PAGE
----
What is Proof-of-Work?
With the rise of cryptocurrency in 2021, the legacy of Bitcoin grows stronger and stronger. As institutions continue to invest in Bitcoin and as decentralized applications continue to make their way into public hands, an increasing amount of people want to know how these new technologies function. Eventually, if a curious crypto user comes across mining, it is likely the user will encounter the term Proof-of-Work (PoW) and Proof-of-Stake (PoS).
Let’s look into how this consensus mechanism first came about in order to get an overall better picture of cryptocurrency.
A Brief History of Proof-of-Work
Proof-of-Work has its roots in email technology. Spam messaging was common in the early 1990s, and a paper by two academics, Cynthia Dwork and Moni Naor, was released during this time on how to halt this spam messaging. In 1992, cryptography was already used for chains of blocks in documents. However, only in 2004, seminal work was done through developed tokens that allowed users to consistently validate each token in a legitimate server.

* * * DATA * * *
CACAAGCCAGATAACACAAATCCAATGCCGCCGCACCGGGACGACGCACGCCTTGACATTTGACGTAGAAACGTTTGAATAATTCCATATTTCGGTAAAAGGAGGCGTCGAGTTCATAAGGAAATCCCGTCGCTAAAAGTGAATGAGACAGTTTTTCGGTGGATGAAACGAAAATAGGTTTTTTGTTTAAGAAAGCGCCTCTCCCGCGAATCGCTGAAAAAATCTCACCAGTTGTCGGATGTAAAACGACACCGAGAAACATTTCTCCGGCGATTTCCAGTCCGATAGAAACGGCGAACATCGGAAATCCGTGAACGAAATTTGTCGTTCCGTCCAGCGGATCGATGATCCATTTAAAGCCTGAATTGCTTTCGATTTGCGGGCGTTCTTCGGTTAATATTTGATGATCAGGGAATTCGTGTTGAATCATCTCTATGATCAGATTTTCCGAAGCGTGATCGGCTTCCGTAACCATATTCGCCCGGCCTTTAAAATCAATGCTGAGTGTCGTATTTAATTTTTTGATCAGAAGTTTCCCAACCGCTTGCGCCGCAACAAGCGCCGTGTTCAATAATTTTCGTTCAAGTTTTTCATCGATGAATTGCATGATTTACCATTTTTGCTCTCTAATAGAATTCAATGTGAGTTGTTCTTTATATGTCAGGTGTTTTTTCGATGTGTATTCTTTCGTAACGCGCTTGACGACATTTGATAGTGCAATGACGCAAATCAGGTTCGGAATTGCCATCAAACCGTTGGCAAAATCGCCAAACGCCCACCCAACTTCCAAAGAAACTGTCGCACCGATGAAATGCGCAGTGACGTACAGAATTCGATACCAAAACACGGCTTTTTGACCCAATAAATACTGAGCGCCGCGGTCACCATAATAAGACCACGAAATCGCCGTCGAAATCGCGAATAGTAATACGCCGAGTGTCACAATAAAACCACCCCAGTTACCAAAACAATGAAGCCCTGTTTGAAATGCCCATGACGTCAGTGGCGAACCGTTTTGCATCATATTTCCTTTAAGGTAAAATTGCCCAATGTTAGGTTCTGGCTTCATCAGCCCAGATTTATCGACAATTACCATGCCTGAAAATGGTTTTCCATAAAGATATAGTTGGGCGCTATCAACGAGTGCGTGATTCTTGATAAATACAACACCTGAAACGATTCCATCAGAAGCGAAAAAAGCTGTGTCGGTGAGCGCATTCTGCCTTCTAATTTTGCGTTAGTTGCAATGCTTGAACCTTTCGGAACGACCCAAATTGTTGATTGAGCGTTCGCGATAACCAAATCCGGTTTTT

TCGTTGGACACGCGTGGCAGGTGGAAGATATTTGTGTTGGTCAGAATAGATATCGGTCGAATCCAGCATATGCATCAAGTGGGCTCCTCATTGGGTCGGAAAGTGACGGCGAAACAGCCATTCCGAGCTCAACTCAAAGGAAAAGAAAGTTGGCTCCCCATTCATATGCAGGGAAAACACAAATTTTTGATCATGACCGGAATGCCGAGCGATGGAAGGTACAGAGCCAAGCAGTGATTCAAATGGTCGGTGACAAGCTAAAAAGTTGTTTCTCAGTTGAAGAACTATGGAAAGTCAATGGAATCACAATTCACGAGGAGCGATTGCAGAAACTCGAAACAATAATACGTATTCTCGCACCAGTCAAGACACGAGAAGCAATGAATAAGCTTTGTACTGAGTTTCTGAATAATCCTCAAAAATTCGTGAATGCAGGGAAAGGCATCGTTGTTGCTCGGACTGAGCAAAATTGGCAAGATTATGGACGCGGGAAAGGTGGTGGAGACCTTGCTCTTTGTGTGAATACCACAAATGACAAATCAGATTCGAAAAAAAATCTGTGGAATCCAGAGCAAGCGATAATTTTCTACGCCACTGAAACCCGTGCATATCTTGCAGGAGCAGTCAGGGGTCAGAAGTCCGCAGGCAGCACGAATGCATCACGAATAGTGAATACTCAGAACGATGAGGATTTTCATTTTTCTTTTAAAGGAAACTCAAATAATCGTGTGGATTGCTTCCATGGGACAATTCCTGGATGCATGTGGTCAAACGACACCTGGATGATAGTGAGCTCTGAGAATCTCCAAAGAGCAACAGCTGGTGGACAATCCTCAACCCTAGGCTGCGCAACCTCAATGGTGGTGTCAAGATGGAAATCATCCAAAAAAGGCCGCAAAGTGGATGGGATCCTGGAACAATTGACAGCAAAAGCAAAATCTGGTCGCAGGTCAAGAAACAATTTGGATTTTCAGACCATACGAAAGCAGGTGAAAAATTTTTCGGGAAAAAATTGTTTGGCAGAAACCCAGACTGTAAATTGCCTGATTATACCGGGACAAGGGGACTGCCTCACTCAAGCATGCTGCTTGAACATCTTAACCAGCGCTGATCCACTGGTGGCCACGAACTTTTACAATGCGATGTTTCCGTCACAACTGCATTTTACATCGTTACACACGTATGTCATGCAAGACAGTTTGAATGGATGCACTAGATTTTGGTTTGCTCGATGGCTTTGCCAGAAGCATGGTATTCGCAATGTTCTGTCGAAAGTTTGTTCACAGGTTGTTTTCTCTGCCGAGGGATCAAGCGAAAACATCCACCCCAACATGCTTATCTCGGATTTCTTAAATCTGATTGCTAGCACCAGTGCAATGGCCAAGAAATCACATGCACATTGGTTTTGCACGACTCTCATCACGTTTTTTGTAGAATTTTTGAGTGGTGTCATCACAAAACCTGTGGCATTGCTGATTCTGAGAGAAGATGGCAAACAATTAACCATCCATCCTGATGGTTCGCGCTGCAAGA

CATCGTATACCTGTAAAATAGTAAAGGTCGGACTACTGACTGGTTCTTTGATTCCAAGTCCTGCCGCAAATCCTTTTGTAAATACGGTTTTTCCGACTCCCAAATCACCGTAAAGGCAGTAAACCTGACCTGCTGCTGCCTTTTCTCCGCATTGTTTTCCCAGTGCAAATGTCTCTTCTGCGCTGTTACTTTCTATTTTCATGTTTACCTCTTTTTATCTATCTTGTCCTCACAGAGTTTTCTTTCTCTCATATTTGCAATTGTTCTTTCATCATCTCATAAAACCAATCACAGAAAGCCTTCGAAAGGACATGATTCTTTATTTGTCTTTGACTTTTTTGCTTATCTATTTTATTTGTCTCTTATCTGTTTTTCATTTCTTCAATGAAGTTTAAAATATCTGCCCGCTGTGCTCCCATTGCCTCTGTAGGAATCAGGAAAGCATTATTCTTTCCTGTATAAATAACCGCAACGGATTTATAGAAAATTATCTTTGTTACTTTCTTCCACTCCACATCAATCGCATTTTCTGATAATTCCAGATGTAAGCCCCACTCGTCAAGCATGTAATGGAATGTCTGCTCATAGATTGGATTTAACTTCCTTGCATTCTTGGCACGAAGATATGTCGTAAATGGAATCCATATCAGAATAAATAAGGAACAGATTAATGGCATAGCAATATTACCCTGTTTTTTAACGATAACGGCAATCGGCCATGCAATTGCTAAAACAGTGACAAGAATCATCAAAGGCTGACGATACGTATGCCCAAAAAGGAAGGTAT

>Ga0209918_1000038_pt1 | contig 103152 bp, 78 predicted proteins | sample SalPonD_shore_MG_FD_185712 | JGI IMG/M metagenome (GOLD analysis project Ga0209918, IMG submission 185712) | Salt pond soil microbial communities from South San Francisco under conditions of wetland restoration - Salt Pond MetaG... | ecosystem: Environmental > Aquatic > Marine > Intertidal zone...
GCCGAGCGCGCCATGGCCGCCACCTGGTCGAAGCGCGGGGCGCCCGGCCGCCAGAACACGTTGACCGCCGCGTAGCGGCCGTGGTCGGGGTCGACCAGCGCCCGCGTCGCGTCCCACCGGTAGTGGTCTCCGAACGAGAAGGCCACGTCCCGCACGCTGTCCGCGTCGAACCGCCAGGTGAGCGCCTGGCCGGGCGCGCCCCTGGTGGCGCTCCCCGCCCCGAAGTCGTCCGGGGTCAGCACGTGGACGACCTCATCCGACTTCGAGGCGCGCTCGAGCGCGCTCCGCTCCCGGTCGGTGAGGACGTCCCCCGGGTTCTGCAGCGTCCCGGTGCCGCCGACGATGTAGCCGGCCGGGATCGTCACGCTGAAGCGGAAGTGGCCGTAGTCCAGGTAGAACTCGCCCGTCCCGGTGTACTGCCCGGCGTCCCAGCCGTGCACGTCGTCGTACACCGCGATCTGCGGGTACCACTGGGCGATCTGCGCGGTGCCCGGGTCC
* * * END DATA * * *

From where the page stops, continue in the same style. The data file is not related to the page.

Spurred by the financial crash of 2008, Satoshi Nakamoto, the anonymous Bitcoin founder, used several technologies to create the consensus mechanism we now know in crypto as Proof-of-Work. Today, Proof-of-Work has been implemented on networks like Bitcoin, Litecoin, Ethereum and Dogecoin. It is still considered to be the most secure and time-tested consensus algorithm today, despite the fact that newer protocols for decentralized applications are experimenting with alternative consensus mechanisms such as Proof-of-Stake (PoS), delegated Proof-of-Stake (dPoS), and other experimental algorithms that use a fusion of both Proof-of-Work and Proof-of-Stake.
What is Proof-of-Work?